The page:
Friday, January 25, 2013


I'm taking a brief break from Oil and Gas writing today.  Instead, I went and watched Movie 43, which was quite possibly the worst movie with the most talent I've ever seen.  I don't understand how Kate Winslett, Hugh Jackman, Emma Stone, Halle Berry, Patrick Warburton, and so many others could let themselves end up in a movie that bad.  I don't think I could quantify just how bad this movie was, and this is after going in knowing it was a January release. 

One other thing I noticed, was that before the 20 minutes of movie previews (!), was something I've never imagined would be possible.  It was a preview for a commercial.  There was a commercial preview at the movie theater before the movie previews, complete with a reference to go look up the product for the complete Super Commercial (I'm guessing the "premiere" of the commercial will be at the Super Bowl). 

We are screwed as a nation. 

(WOMBAT is an acronym that means "Waste of Money, Brains and Talent")

Wednesday, January 23, 2013

On Gas Storage

Continuing my studies from Texas Law of Oil and Gas, Second Edition, I am currently on the authors' section on Rights in Natural Gas Injected into Underground Reservoirs (This begins on Page 1-21 for those following at home). 

With regard to ownership over escaped oil, the authors note that disputed are more likely to be in the form of disclaimers as opposed to outright title assertions. 

They then note that there is a distinction between oil and natural gas in the matter.  When natural gas is injected underground for storage or other purposes, there can be legal title questions raised.  They then note that there are several relevant factors to consider when title to natural gas is disputed, including among others the reason for injecting, the structure of the underground reservoir, the contents, the ownership of rights to production from the reservoir and the applicability of the Underground Gas Storage and Conservation Act.

It makes sense that natural gas is used more in cold weather for heating, or during severe weather as opposed to fair weather.  In order to ensure a steady supply during periods of peak use, it makes sense that Natural Gas would be stored, and with gas, it also makes sense to make use of natural storage spaces, such as underground, such as from a previously depleted gas unit, or from leaching salt from a salt dome formation.  With regard to the former, there is one challenge - the depleted formation will invariably still have some gas from the original source, which the authors dub "native" gas.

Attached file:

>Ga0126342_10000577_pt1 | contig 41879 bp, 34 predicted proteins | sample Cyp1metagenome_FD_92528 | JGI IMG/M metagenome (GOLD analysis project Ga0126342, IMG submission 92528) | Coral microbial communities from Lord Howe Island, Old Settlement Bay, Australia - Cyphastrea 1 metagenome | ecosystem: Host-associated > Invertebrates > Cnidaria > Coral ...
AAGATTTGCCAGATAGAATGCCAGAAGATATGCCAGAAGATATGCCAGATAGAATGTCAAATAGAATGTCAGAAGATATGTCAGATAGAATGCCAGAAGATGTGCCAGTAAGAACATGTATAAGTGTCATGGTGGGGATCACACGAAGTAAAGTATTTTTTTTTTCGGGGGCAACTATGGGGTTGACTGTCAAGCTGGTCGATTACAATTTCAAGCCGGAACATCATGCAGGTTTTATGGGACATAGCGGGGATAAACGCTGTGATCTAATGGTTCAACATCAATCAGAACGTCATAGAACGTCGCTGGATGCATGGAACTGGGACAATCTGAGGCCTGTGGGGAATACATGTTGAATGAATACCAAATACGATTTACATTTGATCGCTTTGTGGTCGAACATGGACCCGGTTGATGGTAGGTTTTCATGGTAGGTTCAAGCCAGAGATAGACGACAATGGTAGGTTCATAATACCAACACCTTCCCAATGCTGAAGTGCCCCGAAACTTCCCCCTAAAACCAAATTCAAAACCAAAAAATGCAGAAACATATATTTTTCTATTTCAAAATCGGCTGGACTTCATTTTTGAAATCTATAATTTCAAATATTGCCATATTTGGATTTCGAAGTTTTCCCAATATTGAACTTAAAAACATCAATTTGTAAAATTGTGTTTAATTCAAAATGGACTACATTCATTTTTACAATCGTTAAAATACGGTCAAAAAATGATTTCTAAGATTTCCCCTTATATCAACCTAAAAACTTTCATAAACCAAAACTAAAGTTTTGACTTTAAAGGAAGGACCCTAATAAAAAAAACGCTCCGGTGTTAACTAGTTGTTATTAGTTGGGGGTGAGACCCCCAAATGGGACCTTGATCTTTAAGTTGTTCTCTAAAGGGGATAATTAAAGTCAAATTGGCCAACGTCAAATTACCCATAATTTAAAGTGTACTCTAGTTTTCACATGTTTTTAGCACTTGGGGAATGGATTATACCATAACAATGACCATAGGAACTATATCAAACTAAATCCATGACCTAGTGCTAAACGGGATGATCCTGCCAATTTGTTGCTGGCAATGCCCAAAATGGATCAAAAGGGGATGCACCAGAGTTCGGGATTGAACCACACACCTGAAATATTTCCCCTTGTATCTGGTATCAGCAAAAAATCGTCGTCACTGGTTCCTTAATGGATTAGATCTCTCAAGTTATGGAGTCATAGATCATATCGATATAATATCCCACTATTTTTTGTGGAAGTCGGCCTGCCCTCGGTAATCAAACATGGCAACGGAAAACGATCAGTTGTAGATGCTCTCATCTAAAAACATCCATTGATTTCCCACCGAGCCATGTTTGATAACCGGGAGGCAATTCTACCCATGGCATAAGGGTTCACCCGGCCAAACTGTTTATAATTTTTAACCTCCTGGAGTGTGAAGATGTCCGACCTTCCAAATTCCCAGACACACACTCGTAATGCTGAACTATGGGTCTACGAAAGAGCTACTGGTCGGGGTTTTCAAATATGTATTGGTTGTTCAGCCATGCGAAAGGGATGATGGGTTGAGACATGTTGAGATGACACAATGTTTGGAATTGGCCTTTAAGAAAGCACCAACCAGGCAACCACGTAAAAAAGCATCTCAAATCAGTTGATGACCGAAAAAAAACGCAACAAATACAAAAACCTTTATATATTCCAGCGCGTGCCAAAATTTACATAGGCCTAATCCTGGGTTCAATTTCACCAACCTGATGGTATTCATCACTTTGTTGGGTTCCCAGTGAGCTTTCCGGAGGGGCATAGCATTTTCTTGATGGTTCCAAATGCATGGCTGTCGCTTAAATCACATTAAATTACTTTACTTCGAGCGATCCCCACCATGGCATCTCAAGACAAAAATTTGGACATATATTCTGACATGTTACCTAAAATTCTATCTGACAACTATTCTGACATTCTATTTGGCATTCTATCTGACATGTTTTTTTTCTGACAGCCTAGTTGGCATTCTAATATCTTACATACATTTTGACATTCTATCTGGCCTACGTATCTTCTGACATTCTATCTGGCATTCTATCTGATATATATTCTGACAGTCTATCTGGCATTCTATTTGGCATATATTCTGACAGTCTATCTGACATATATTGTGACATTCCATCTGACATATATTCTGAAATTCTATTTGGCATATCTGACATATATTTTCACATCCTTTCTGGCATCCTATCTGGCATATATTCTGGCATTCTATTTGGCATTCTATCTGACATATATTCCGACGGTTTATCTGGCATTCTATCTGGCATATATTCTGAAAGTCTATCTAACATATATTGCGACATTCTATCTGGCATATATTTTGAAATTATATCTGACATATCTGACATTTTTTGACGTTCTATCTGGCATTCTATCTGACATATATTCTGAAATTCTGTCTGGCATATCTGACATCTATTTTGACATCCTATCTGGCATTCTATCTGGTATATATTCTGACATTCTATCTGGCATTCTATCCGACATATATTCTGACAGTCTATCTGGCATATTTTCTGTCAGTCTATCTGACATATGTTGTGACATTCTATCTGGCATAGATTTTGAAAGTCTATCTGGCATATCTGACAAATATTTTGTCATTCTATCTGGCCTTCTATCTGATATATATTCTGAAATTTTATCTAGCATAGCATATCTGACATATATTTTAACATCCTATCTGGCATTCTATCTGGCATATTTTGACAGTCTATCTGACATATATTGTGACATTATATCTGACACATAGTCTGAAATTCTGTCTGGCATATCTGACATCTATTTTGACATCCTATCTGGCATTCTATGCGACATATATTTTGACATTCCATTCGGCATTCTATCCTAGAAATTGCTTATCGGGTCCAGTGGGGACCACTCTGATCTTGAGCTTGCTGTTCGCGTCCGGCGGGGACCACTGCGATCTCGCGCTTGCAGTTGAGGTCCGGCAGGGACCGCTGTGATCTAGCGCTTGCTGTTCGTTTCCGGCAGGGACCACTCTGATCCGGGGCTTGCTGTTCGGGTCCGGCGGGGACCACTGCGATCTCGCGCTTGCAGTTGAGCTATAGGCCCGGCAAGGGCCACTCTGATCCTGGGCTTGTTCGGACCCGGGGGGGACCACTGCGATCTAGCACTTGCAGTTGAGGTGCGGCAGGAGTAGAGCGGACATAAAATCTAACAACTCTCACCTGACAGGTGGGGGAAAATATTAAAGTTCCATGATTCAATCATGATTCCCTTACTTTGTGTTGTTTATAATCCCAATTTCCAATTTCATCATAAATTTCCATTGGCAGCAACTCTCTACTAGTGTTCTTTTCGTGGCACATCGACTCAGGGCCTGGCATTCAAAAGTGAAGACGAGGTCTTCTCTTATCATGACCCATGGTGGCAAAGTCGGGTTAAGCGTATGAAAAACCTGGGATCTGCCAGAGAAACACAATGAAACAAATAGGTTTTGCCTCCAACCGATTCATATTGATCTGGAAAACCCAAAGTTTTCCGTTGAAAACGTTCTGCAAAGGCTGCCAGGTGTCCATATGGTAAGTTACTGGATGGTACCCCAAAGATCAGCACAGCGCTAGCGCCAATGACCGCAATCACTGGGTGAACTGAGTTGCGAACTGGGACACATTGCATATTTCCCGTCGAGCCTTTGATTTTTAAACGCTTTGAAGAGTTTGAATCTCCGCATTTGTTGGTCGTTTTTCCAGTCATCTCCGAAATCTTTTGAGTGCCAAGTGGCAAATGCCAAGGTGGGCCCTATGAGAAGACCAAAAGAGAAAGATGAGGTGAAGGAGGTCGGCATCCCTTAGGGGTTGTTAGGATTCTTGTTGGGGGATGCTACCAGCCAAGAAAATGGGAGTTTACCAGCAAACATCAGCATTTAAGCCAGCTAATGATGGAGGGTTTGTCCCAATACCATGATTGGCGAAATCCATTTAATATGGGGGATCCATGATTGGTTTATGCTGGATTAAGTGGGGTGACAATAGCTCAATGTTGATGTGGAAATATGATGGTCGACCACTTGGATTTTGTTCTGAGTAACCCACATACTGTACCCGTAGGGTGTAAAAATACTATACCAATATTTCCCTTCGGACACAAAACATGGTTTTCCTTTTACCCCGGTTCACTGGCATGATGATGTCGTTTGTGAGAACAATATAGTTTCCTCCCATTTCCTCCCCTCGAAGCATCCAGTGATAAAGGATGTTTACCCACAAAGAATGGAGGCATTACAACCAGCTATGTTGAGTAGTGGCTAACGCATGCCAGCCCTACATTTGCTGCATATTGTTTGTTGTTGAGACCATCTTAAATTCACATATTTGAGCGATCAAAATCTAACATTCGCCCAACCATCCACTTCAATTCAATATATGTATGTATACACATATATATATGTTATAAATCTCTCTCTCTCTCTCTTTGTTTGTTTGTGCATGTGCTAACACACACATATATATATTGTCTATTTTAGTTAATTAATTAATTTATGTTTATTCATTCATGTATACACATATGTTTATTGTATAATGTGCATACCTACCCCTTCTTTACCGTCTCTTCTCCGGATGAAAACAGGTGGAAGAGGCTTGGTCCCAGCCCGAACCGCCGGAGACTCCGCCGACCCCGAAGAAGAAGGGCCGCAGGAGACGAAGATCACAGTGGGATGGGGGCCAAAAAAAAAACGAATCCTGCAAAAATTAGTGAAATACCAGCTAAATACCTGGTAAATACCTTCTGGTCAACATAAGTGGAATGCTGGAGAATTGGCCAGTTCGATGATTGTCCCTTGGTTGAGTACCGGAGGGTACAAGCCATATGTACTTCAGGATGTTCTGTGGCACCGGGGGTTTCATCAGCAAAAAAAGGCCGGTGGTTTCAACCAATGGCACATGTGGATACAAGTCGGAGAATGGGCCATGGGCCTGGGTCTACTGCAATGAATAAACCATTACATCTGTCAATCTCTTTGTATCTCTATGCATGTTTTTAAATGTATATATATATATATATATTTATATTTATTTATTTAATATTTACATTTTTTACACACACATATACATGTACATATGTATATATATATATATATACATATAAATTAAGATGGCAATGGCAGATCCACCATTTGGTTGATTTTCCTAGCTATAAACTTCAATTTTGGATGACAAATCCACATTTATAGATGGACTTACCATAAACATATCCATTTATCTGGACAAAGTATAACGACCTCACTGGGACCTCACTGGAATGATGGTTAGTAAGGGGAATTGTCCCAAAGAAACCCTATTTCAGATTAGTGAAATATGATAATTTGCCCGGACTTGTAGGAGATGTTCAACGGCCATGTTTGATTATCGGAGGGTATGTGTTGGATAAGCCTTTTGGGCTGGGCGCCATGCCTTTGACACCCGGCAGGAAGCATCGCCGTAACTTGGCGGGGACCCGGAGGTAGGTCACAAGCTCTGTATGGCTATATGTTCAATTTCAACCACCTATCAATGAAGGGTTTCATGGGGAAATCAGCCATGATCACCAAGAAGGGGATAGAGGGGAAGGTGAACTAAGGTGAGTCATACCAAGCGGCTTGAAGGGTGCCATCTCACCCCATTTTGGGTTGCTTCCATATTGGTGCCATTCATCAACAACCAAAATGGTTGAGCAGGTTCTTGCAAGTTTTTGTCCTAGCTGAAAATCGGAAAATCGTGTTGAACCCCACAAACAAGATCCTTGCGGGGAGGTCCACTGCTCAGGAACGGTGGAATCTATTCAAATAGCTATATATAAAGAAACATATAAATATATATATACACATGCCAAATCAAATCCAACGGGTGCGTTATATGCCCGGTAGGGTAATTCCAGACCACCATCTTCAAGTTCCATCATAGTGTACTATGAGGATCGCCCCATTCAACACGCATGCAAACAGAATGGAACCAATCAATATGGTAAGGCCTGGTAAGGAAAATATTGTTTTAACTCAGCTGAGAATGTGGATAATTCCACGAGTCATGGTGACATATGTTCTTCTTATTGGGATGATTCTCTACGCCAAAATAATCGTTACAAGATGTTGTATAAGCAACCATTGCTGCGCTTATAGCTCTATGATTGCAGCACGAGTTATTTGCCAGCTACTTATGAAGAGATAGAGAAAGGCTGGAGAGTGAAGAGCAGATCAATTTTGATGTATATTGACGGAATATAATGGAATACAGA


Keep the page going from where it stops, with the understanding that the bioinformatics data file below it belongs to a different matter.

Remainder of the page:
If we remember from our previous discussions, oil and gas that has been produced becomes Personal Property, as opposed to Real Property.  Being personal property, ownership of natural gas that is stored underground can be abandoned like other property.  If the storage company is unable or unwilling to assert control, such as through negligence, however, the Court in Lone Star Gas Co. v. Murchison, the authors note, held that the company that injected the gas that migrated to a part of the reservoir not subject to the company's storage rights had NOT abandoned the property because the primary tenet in the doctrine of abandonment is the intent to abandon, and the injecting company "unquestionably" planned to withdraw the gas during peak consumption.

Another concept of abandonment comes through the concept of commingling, where personal property which is fungible that belongs to two or more people becomes mixed in such a way that it's impossible to determine whose property belongs to whom.  The Texas Supreme Court has held that commingling is not grounds for abandonment based on commingling in Humble Oil  & Refining Co. v. West, where a reservoir that was still capable of producing (the book does not state whether it was producing, rather that it had not yet ended its productive life), was the target of injection.  The injecting company in that case had to pay royalty on the native-gas portion of the withdrawals, and had the burden of establishing with reasonable certainty the property of injected gas to native gas. 

That's plenty to read for now.  Next time, I'll try to touch on Pressure Maintenance and Cycling Operations.

Thursday, January 17, 2013

Ownership of Production

The other day, we touched briefly on the Ownership in Place Doctrine.  This was extremely brief based on the amount of free time I had at the moment, and, as always, encourage you to review Texas Law of Oil and Gas, Second Edition for a thorough review of this and any other topics discussed herein with regard to oil and gas law in Texas.

Today, we're going to go over the concept of Ownership of Production.  We know from previous study that Oil and Gas underground are part of the realty - in other words, they can be conveyed like and other interest in land, and they can be severed, as well.

This changes, however, once the Oil and Gas resources are produced.  As a matter of law in Texas, once produced, oil and gas becomes personal property, and therefore out of the purview of the Rule of Capture.  This means that once you get minerals to the mouth of the well, if (as the book gives for example), a pipe breaks and the oil flows across the surface of the operator's land onto adjacent property, then the owner of that property's mineral estate does not automatically gain control of the oil.  With respect to gas, the authors cite Lone Star Gas Co. v. Murchison (353 S.W.2d 870 (Tex.Civ App. - Dallas 1962, writ ref'd n.r.e.)), where natural gas that is pumped into an underground reservoir for storage purposes by an injecting company, said natural gas retains its character as personal property.